The Counselor, a Ridley Scott film featuring an original script from Cormac McCarthy, shares many similarities with the greatest adaptation of McCarthy’s work, the Coen Brothers take on No Country For Old Men. It’s a Texas crime film about the horrors of the cartel featuring a relatively decent man in over his head with a great cast that is unwilling to hold the audience’s hand or give them the type of pay-offs genre fans have come to expect. It even has a nifty, original murder device in the grisly “bolo” where No Country had the gnarly cattle bolt gun. Is it as good as No Country? Not a chance. That said, it does have balls and many rewards for the viewer who doesn’t mind some challenge with his thrills. And besides, No Country is arguably one of the true blue GREAT AMERICAN MOVIES of the last thirty years – no movie should be expected to be that rad.
It follows our titular counselor played by Michael Fassbender as he gets into the heroin trafficking business and quickly becomes a scapegoat for the unseen cartel when the heroin shipment goes missing before he has a chance to even see the shit. From there many of his associates end up dead and his life is ruined, the film never even hinting that shit is going to end remotely well for our hero (again, shades of No Country).
The cast is great, with Fassbender, Brad Pitt and Javier Bardem all holding our attention something fierce, though the ladies that round out the cast are iffier. Penelope Cruz (a great actress and for the Nerd’s money the hottest woman in the world) is given nothing to do outside of being Fassbender’s innocent love interest and way too much faith is put in Cameron Diaz to pull of the type of femme fatale stylings she has to bring to her role as big shot Javier Bardem’s conniving lover. The fact that the final speech of the film is delivered ever-so poorly by Diaz before we cut to black really hurts because, you know, it’s our final impression of the picture and leaves a truly sour taste.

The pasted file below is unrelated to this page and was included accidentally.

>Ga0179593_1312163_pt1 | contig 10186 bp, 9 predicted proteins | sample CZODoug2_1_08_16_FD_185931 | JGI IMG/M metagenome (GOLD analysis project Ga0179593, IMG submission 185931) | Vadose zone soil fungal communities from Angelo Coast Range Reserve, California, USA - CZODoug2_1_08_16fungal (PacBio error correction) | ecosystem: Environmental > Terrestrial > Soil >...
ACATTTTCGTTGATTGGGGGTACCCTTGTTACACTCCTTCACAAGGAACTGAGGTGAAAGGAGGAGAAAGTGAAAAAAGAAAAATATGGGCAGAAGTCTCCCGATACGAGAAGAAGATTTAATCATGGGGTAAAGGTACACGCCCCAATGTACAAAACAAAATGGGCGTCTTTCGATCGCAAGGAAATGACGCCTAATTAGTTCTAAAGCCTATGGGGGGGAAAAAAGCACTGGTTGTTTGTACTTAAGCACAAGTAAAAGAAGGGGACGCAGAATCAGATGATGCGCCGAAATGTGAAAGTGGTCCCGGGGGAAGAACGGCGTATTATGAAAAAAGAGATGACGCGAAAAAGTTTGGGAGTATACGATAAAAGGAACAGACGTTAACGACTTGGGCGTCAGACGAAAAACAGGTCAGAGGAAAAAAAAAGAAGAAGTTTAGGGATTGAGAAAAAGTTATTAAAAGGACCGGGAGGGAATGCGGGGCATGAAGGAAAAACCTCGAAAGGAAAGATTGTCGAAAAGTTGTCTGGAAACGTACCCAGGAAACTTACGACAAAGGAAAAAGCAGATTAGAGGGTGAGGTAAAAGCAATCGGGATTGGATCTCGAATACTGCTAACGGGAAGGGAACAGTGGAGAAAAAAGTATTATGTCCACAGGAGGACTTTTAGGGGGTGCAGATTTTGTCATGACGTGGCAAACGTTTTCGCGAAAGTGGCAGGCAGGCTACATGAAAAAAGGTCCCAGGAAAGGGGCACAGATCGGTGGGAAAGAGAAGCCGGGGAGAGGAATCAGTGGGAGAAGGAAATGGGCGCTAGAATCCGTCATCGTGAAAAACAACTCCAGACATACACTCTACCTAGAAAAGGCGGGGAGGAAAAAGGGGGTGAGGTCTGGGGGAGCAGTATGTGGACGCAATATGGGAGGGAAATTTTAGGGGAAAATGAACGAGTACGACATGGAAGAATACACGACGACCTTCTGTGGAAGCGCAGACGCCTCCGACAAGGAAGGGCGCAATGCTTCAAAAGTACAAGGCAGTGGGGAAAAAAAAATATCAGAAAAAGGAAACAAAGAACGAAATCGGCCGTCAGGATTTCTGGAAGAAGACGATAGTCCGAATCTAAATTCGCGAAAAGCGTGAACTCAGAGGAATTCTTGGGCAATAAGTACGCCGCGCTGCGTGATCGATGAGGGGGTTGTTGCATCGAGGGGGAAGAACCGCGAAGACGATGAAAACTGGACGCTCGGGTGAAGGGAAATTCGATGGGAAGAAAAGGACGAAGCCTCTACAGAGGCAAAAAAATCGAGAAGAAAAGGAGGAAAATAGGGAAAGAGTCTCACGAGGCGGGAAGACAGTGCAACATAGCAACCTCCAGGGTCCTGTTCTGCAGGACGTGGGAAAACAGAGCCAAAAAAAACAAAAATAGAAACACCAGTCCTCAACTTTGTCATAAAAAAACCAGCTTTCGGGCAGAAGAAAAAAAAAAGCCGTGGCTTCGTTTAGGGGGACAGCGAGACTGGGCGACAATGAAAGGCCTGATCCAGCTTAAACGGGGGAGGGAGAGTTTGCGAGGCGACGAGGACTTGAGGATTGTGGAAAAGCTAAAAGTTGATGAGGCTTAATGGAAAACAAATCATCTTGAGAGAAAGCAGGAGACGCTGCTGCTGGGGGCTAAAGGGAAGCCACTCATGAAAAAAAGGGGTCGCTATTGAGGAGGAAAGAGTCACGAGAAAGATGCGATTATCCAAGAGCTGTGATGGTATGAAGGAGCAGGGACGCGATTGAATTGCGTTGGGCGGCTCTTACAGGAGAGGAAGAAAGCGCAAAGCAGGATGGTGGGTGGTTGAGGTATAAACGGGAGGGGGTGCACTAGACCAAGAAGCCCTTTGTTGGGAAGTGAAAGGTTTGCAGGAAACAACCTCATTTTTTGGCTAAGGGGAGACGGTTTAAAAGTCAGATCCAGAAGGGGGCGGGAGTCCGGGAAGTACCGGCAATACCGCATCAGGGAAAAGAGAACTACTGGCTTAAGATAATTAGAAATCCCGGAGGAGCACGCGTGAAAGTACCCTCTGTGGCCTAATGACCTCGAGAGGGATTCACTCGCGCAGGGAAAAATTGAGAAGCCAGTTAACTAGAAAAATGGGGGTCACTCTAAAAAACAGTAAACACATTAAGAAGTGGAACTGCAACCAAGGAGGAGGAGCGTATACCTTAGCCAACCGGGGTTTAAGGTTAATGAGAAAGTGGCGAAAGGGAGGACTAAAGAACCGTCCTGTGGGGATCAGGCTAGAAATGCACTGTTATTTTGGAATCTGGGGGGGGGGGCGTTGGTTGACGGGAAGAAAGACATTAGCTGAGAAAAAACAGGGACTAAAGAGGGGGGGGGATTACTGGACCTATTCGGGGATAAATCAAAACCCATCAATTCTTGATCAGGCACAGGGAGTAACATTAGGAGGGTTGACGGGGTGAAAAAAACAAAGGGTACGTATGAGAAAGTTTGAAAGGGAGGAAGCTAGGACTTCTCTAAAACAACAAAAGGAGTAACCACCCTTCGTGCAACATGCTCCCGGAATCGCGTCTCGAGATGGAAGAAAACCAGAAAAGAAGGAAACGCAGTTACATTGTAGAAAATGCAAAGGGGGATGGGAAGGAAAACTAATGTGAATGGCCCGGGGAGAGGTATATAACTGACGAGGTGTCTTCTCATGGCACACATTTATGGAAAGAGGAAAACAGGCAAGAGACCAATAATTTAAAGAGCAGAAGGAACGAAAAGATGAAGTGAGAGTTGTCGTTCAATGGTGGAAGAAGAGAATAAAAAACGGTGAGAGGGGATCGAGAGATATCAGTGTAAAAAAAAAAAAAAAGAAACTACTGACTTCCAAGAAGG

But the fault is not all Diaz’s alone. McCarthy’s talky script is full of philosophical dialogues and monologues, some of which are fantastic and others just plain awkward and forced. His script also skimps on humor with only Brad Pitt and some wry lines from Fassbender ever really bringing the dark jokes such a film needs. Though there are indeed some nasty murders, there are few suspense sequences or shootouts, with a key murder even taking place entirely off-screen. And the first half of the film drags painfully, with too much time spent establishing the romance between Cruz and Fassbender and setting up the danger involved in Fassbender entering Bardem and Pitt’s world while still not really explaining exactly what his role in the trafficking will be.
For such a talky film very little is ever explained, and though some audiences may have a hard time with that, I appreciated the filmmakers attempt to let us figure out the story for ourselves. Many revelations and plot points are simply visually implied and left for the viewer to decipher themselves such moments managing to not be *so* opaque that careful viewers won’t be able to follow it. McCarthy also avoids as much as he can giving the viewer the traditional arc or setpieces such a premise implies for which I was also grateful.
But the smartness of the writing and visual storytelling do not wholly make up for the fact that the movie is occasionally dry and just plain awkward in its shoehorning in of themes through long stretches of dialogue when they could just tell me a story, not give me a beautiful, intelligently crafted paragraph that would make much more sense in the pages of one of McCarthy’s books. It’s a somewhat wonky film, but like last year’s Killing Them Softly, I’m thinking this one might play better a while from now on rewatch. There’s plenty here for me to recommend the film but overall it is not a total success, though hopefully time will give me more fondness for The Counselor.